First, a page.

Two years ago, Warren McGraw failed to dissent—he didn't even sign, merely didn't dissent—when a convicted sex offender asked to be given a second chance in a halfway house work-release program instead of being returned to prison. And before the phrase "Candidate Koretz supports giving sex offenders a second chance" makes it to the airwaves, let me tell you the reason this offender was kicked out of the group home: drinking alcohol. He has not, as far as we know, been involved in any inappropriate sexual relations since the offense that he was first convicted for: consensual relations with another boy in a foster home where he had been placed after being taken from his sexually abusive father and uncle.

In any case, Warren McGraw failed to dissent when the supreme court allowed this offender to go back to the halfway house. Later the program put in an application for this man as an elementary school night-shift janitor. The school principal investigated the application and, upon learning the nature of the man's felony, sent the halfway house a polite "are you nuts?!" note.

And then, when Warren McGraw ran for reelection two years later, a shadowy group called "And for the Sake of the Kids, Inc" (ASK) made huge media buys, blanketing the airwaves with ads that pretty much accused Warren McGraw of personally "putting convicted rapists in elementary school classrooms."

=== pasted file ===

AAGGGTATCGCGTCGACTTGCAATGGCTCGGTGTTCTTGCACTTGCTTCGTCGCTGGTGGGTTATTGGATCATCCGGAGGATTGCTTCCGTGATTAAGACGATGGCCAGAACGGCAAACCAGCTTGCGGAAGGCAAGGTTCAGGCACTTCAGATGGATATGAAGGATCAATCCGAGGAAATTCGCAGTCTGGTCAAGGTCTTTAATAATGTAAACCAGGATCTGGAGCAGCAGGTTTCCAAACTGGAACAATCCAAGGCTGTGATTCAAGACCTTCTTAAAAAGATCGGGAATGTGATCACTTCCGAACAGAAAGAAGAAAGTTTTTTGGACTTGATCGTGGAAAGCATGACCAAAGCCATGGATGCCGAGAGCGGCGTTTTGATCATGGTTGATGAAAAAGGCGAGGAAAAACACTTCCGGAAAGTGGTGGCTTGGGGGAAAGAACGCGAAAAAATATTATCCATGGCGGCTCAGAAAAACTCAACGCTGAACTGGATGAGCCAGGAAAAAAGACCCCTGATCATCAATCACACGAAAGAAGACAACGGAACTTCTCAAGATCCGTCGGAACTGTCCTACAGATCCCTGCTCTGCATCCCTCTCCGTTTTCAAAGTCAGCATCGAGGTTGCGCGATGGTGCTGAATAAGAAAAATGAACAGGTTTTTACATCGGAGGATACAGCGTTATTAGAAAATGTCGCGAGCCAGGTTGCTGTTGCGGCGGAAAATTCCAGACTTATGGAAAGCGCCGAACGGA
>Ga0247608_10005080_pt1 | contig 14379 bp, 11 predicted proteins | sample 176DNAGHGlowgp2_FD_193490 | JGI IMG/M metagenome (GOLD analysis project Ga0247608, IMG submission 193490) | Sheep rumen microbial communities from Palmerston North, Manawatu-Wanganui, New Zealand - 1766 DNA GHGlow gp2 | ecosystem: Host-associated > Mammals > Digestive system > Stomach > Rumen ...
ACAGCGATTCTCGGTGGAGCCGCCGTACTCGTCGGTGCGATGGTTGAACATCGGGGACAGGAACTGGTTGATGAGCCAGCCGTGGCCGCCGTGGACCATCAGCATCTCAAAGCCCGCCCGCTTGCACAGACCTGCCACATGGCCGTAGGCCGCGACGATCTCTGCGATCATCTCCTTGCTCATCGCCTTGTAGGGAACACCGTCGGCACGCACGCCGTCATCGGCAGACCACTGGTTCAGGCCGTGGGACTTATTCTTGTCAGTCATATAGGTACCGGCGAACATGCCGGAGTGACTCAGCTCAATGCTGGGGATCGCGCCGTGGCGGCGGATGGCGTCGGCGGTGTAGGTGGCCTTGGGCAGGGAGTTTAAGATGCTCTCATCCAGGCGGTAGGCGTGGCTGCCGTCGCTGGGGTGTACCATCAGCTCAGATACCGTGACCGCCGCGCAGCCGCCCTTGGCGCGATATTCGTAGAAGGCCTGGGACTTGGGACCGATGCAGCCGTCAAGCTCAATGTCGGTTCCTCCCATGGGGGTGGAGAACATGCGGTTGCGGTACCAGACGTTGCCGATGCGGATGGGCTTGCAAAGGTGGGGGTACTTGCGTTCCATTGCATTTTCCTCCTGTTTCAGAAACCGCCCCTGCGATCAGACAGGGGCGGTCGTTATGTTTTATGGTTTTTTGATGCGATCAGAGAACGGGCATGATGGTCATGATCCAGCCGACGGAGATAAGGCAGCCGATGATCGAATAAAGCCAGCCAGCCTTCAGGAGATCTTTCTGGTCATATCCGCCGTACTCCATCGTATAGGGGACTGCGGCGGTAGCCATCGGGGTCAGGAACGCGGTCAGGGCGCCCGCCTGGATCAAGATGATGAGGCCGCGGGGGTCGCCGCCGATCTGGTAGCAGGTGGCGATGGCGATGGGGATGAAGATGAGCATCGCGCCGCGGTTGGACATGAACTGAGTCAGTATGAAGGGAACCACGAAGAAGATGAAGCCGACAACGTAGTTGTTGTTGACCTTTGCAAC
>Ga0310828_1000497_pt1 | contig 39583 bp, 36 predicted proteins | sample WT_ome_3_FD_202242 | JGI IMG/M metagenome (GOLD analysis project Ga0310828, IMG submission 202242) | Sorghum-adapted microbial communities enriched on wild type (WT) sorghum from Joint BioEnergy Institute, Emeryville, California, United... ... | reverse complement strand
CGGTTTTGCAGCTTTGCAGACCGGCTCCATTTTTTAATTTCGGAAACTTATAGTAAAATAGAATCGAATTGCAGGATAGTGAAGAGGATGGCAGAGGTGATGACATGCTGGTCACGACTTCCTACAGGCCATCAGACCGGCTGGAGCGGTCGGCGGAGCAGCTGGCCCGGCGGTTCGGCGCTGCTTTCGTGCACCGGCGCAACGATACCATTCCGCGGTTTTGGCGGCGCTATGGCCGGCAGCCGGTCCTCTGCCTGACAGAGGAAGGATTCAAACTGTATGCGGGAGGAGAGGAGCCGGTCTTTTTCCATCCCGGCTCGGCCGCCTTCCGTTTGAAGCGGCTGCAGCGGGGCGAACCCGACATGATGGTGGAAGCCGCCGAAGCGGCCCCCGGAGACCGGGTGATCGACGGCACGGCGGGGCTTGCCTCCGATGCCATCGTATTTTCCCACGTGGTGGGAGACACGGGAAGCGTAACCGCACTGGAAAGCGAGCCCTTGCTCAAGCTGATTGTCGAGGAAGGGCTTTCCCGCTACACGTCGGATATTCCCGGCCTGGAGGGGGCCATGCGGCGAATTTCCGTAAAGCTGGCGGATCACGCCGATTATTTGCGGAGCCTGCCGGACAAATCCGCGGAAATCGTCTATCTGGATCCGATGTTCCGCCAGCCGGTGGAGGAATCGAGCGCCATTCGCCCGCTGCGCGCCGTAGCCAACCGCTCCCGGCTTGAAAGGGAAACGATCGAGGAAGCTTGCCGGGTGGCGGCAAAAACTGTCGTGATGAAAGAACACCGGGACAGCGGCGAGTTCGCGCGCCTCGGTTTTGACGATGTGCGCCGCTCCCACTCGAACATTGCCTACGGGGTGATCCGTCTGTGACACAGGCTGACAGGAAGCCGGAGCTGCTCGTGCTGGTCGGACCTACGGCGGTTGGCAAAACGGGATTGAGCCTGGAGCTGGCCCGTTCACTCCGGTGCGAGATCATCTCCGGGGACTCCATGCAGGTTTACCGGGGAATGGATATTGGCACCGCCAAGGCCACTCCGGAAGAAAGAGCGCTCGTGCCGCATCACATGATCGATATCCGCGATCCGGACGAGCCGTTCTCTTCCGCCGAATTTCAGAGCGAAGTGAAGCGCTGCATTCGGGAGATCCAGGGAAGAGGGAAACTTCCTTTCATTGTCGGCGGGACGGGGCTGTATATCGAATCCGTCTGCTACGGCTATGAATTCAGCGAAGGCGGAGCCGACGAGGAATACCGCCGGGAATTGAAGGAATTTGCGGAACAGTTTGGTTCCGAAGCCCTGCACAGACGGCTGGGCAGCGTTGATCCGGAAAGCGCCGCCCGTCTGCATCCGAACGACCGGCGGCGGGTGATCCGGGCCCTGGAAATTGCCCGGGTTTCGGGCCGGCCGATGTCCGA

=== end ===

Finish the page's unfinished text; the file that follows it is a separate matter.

Then Warren McGraw went off on what I am assured is an uncharactaristically paranoid rant, asserting that this "ASK" group was the product of some sort of powerful enemies he had made as a judge. This did him no good and only made the smear campaign more effective, right up until two days after the election, when ASK revealed it's donor list, and we found out that it was almost single-handedly funded by Jim Blankenship, CEO of a mining company notorious for screwing over it's workers and endangering the environment. A company that had a controversial case before the Supreme Court of West Virginia to increase the maximum load of coal hauling trucks, a case in which McGraw was expected to rule against Blankenship and in which his replacement is expected to rule in the mining companies favor.

So those are some anecdotal examples of all the things that are wrong with American democracy. And people's opinion that we have a good system is generally based on nothing more substantial than a high school civics class; which—as I'm sure Eddie can tell you—is good only for learning the basics of spin doctoring. The shallow charm Bill Murray characters have. For an excellent point-by-point breakdown of everything your history class doesn't teach you, check out books by Professor James Lowen, Howard Zinn and, of course, the best gift I got this year: America: The Book.

And the worst part—the real kicker—is that all the people who will hear no evil about their country will never be able to understand the strength of American democracy. That we have these ideals—life, liberty and the pursuit of happiness—that we can always use as benchmarks, as a way of finding out if a particular candidate, cause or policy is a good or a bad idea. That, for all their never-talked about flaws and great big disagreements about how the government should work, our Founding Fathers did set down a lasting standard on why a government should work.

That is something no other country has. That is why, for all our horrible flaws, America had the greatest electoral system on the face of the planet. And anyone who disagrees is welcome to sit down for dinner with the presidential candidates in the Ukraine.


Monday, December 27, 2004

 

Week 2:The American Electroral Process

Is the American electoral process broken? If not, why and can it be improved? If it is broken, what needs to be changed?